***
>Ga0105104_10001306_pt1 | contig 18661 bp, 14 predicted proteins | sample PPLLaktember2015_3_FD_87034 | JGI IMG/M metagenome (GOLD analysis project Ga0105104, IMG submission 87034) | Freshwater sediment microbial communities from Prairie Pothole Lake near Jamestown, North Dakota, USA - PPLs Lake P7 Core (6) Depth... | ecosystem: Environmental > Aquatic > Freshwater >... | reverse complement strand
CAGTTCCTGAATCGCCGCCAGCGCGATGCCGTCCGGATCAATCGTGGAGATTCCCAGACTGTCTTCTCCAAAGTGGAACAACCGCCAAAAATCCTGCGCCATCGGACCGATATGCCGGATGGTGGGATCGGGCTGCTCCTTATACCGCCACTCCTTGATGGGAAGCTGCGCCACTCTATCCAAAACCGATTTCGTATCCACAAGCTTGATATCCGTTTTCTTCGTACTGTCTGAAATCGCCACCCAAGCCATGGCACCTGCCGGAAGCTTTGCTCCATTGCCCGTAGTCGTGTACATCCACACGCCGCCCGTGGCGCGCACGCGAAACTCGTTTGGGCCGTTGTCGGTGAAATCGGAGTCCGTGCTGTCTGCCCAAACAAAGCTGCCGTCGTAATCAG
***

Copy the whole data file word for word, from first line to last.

>Ga0105104_10001306_pt1 | contig 18661 bp, 14 predicted proteins | sample PPLLaktember2015_3_FD_87034 | JGI IMG/M metagenome (GOLD analysis project Ga0105104, IMG submission 87034) | Freshwater sediment microbial communities from Prairie Pothole Lake near Jamestown, North Dakota, USA - PPLs Lake P7 Core (6) Depth... | ecosystem: Environmental > Aquatic > Freshwater >... | reverse complement strand
CAGTTCCTGAATCGCCGCCAGCGCGATGCCGTCCGGATCAATCGTGGAGATTCCCAGACTGTCTTCTCCAAAGTGGAACAACCGCCAAAAATCCTGCGCCATCGGACCGATATGCCGGATGGTGGGATCGGGCTGCTCCTTATACCGCCACTCCTTGATGGGAAGCTGCGCCACTCTATCCAAAACCGATTTCGTATCCACAAGCTTGATATCCGTTTTCTTCGTACTGTCTGAAATCGCCACCCAAGCCATGGCACCTGCCGGAAGCTTTGCTCCATTGCCCGTAGTCGTGTACATCCACACGCCGCCCGTGGCGCGCACGCGAAACTCGTTTGGGCCGTTGTCGGTGAAATCGGAGTCCGTGCTGTCTGCCCAAACAAAGCTGCCGTCGTAATCAG